In the fourth installment from PLA’s “Quick Reads for Busy Librarians” series, Nicholas Higgins, director of outreach services at the Brooklyn (N.Y.) Public Library, shares wisdom gleaned from years of experience providing library service to incarcerated persons. But Higgins doesn’t just provide nuts and bolts information, he also considers the shortcomings of the American Criminal Justice system including embedded racism and harsh sentencing laws that have led to statistics like one in fifteen black men over the age of eighteen is incarcerated in this country. Higgins provides all this background as a framework in the hopes that readers will become more conscious of how they think and talk about prisons and prisoners.
Sitting in the heart of Silicon Valley, Palo Alto (CA) City Library is taking the lead in exploring the future of library services. As part of our mission to “inspire and nurture innovation, discovery, and delight,” the library explored how cutting edge technologies like robots and 3D design can be applied in libraries. Generous support from a Pacific Library Partnership Innovation Grant made this effort possible.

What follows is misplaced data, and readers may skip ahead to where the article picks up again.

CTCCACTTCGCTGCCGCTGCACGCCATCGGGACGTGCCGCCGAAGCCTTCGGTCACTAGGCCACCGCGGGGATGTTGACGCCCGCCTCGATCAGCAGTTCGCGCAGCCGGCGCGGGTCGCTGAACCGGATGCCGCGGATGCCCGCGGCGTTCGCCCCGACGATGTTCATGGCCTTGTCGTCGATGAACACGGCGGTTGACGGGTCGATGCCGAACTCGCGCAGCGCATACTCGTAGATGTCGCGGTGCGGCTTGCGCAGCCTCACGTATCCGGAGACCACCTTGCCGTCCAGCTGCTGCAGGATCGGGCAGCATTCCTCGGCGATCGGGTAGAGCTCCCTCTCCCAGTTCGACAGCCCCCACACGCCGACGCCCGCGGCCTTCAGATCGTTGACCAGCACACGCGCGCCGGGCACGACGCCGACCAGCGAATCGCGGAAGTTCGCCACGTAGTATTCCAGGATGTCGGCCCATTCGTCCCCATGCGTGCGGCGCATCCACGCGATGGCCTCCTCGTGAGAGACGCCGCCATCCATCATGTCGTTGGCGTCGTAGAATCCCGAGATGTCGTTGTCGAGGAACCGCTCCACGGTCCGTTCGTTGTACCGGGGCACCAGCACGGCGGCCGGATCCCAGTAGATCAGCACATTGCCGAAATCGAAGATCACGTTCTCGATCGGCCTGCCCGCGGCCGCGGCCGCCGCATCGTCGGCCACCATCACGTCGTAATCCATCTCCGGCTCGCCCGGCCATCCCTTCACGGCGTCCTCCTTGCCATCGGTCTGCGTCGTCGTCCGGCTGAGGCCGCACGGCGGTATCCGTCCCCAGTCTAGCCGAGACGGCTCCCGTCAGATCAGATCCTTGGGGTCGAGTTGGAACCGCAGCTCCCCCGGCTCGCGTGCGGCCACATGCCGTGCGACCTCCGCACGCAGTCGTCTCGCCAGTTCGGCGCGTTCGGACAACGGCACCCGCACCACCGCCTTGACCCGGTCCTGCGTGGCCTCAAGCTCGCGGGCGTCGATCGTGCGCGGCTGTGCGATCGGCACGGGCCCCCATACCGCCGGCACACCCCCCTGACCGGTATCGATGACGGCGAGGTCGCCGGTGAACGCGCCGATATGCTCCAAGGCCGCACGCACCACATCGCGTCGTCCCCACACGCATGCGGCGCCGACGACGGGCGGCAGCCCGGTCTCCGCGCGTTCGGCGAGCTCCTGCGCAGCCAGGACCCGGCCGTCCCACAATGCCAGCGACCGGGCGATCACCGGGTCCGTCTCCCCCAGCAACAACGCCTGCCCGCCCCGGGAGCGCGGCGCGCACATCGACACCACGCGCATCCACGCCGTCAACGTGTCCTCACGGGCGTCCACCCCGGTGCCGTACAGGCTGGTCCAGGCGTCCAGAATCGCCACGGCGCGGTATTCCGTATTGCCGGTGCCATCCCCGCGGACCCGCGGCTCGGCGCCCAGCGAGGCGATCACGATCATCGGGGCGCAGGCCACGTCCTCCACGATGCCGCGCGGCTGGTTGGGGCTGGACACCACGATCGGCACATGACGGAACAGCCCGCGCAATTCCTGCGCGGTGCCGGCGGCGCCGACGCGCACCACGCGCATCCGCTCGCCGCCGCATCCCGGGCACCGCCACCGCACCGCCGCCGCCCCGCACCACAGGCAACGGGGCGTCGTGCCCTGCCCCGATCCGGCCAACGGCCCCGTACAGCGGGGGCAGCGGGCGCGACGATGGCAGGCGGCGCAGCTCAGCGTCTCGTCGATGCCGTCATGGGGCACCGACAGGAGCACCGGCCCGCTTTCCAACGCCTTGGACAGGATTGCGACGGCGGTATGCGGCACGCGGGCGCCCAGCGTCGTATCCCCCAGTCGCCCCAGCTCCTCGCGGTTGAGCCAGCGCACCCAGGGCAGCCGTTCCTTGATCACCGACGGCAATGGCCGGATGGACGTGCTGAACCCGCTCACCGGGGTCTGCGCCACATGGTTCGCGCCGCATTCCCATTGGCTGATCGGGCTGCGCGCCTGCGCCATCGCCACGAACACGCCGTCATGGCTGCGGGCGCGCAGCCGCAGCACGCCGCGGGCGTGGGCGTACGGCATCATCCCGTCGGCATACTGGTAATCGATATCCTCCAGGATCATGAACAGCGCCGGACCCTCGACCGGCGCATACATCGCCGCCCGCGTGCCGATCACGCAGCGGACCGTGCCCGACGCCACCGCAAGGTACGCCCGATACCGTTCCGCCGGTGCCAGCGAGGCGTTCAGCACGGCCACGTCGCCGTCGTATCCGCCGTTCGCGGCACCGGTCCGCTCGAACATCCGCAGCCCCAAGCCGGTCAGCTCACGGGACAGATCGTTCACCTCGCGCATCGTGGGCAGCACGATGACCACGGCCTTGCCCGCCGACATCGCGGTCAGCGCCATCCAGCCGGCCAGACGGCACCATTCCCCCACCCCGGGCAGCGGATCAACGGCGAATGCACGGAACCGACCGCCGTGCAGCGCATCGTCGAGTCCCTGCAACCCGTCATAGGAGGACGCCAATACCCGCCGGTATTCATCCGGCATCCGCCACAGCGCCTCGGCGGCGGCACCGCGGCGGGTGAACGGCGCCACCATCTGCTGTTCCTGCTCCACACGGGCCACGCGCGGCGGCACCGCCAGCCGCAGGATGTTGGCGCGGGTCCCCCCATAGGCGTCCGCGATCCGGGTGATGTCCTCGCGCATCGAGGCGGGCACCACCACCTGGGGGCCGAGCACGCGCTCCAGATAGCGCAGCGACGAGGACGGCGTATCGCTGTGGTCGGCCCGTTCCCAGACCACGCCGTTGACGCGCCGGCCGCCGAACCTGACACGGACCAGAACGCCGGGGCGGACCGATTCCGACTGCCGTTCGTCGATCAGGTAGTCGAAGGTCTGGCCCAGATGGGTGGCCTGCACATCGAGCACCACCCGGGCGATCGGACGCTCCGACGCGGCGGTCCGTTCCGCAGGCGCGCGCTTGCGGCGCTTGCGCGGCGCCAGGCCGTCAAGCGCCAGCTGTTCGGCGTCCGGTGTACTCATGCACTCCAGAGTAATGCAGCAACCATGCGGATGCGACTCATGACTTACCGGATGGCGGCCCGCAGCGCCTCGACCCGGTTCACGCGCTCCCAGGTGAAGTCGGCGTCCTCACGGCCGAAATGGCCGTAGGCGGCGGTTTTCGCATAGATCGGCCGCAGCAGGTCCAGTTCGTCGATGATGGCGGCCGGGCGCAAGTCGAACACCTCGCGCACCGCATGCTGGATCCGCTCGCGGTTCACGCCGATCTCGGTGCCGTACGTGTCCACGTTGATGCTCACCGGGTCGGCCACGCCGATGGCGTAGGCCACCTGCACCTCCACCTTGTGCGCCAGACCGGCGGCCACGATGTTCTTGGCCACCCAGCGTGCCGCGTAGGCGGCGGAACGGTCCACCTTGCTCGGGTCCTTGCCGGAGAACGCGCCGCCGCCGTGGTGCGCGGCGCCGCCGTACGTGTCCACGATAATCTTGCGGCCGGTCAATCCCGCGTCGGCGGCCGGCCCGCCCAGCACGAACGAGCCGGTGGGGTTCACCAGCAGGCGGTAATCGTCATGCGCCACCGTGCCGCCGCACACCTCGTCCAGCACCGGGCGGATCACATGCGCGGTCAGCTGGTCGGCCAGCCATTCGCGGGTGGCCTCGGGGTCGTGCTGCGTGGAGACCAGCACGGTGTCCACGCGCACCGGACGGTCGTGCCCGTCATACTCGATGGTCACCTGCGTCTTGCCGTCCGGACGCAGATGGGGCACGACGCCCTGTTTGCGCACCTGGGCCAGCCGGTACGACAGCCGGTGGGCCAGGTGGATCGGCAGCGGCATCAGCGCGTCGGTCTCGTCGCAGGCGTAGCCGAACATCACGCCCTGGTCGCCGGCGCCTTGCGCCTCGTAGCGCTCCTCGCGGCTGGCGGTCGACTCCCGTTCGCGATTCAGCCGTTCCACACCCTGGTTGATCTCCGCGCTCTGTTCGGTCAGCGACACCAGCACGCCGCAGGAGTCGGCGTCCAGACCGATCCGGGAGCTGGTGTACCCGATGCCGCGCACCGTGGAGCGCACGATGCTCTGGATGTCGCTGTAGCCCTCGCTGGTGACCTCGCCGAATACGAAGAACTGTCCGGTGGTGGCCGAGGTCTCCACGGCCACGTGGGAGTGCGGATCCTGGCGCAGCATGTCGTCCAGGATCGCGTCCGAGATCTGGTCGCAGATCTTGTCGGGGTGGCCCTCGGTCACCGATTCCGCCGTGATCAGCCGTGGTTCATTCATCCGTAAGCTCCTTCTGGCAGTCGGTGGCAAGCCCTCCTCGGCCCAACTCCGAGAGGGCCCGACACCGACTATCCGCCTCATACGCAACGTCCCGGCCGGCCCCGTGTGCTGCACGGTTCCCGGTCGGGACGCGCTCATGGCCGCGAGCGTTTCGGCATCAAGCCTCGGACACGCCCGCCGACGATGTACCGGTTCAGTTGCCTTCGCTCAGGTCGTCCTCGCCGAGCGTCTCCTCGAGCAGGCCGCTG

Librarians are in a unique position to raise awareness about the importance of children’s oral health. To assist the Public Library Association’s efforts to build healthy communities, we are pleased to present an Oral Health Resource List for Public Librarians. This resource includes suggested books for children and families as well as child-friendly graphics for library, early education, and clinical settings. Links to information in English and Spanish on fluoride and community water fluoridation are also included, along with links to tips for parents on brushing and bedtime routines.
American Library Association (ALA) President Jim Neal released the following statement regarding a mass shooting at the Clovis-Carver Public Library in New Mexico, “We are shocked and saddened by the shooting at the Clovis-Carver Public Library in New Mexico,” said Neal. “We mourn those who were killed, and we offer our thoughts and prayers for the wounded, the families of the victims, library staff, and the community. ALA offers its full support to Clovis-Carver Public Library, the New Mexico Library Association, and the New Mexico State Library as they deal with this senseless violence.
Building economic opportunities, equity, and inclusion for all also are core values for librarians. Public libraries are particularly well situated to advance equitable economic development as they are a trusted and familiar resource for information and learning of all kinds. Too often, though, local, state and national decisionmakers don’t think of libraries as part of their community assets for supporting entrepreneurs and economic growth. The American Library Association (ALA) is working to change that.